April 28, 2003 – To date there have been no reported cases of SARS (Severe Acute Respiratory Syndrome) in the Virgin Islands.
Rumors circulating on St. Thomas over the weekend that a case of SARS had been detected were just that — rumors.
The rumors likely started when an older man who had recently traveled to the Far East was admitted to Roy L. Schneider Hospital with bronchial problems, according to a knowledgeable source.
As a precaution, the man was isolated — a normal procedure, Amos Carty, the hospital's chief operating officer, said Monday evening.
Testing detected no sign of the SARS virus and the patient did not have the accompanying symptoms of dehydration or a high fever, according to another source.
However, to be on the safe side, a culture has been sent to the federal Centers for Disease Control and Prevention for further testing.
Carty said the test results should be in by the end of the week. He said he thought the patient might still be in isolation but reiterated that this is a part of the hospital's normal procedure.
SARS continues to be a concern everywhere — especially for tourism the sector.
The World Health Organization recently issued a travel advisory for Toronto. Canada is the only country outside of Asia where people are reported to have died of SARS.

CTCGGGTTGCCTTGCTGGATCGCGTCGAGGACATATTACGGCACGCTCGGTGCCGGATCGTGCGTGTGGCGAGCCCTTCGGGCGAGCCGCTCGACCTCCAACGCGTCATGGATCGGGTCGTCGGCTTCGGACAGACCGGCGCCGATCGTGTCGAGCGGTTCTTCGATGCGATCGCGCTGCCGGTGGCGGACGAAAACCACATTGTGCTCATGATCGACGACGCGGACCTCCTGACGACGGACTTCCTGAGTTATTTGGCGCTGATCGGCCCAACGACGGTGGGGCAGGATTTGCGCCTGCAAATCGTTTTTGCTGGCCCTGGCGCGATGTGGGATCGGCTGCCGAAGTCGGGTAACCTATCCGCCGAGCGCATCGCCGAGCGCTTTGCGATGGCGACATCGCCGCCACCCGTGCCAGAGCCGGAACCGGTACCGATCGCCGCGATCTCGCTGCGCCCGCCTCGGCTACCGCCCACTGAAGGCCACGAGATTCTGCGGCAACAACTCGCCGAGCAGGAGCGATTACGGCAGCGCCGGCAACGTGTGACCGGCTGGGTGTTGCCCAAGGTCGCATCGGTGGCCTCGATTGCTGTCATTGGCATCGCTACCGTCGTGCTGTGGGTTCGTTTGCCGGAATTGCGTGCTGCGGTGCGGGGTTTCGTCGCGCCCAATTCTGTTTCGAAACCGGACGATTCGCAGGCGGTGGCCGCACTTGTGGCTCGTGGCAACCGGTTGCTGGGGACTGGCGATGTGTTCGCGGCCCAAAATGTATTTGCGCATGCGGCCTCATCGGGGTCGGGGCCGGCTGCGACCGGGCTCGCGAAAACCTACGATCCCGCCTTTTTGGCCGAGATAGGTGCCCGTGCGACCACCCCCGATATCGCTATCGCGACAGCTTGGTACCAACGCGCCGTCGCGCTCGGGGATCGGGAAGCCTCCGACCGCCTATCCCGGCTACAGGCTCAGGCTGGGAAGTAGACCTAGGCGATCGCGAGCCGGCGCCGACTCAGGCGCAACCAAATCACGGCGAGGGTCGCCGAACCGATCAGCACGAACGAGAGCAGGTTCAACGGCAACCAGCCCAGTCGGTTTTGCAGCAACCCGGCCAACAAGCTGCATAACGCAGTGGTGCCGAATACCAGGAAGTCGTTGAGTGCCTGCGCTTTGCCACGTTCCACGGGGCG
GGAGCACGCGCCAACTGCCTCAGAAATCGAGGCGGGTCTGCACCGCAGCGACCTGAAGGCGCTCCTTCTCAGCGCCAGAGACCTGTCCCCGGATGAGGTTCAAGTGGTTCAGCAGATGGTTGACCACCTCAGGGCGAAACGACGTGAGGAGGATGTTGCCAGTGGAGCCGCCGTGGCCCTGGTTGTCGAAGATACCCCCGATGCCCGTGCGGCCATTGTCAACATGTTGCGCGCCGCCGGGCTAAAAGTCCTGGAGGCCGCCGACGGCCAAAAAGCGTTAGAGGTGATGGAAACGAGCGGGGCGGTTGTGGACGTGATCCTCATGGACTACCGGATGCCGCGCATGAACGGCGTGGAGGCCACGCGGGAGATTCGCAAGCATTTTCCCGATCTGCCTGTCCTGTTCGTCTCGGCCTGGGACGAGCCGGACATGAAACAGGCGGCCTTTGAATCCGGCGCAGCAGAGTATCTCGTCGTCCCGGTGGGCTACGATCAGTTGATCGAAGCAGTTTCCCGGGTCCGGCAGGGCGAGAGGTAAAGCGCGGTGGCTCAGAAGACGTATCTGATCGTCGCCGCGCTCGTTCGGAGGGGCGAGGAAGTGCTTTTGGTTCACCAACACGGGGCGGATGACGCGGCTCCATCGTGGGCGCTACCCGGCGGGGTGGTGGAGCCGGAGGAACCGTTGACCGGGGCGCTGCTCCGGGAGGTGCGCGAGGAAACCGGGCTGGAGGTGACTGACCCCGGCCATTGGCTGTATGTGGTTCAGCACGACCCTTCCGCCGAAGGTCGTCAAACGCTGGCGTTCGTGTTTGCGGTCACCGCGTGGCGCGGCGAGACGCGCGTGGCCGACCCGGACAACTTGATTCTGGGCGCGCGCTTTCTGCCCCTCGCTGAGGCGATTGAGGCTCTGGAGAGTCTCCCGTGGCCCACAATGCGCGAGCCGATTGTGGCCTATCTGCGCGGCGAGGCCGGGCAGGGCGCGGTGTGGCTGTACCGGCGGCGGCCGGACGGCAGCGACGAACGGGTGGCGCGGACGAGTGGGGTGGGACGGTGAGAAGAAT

Since November, when SARS first surfaced in southern China, 330 people are known to have died worldwide, 21 of them in Canada.
Officials of Carnival Cruise Line have said they don't expect SARS to have a financial impact on the company's operations, although Asian travel has dropped off dramatically, according to an article appearing in The New York Times this week. The general travel downtrend appears to be a result of the Iraq conflict, not the SARS virus, Carnival officials said.
In late March, the V.I. Health Department issued a release saying there had been no cases of SARS in the territory but that should there be, the department was prepared. Health Commissioner Mavis Matthew said she had received information about the disease and had shared it with the territory's hospital medical directors and health-care providers.
According to the Centers for Disease Control Web site, it is thought the disease has been spread by people traveling to areas where the virus has been detected such as China, Hong Kong, Vietnam and Singapore, where it appears to have originated.
"CDC advises that people planning elective or nonessential travel to mainland China and Hong Kong, Singapore, and Hanoi, Vietnam, may wish to postpone their trips until further notice, the Web site states.
The disease is spread by "close person-to-person contact," according to the CDC. Specifically, people can become infected by "touching the skin of other people or objects that are contaminated with infectious droplets and then touching your eye(s), nose, or mouth." CDC officials believe most people have become contaminated while caring for others with SARS.
The Web site also states there may be other unknown means of transmitting the disease more broadly, such as "through the air."
SARS has an incubation period of seven to 10 days.
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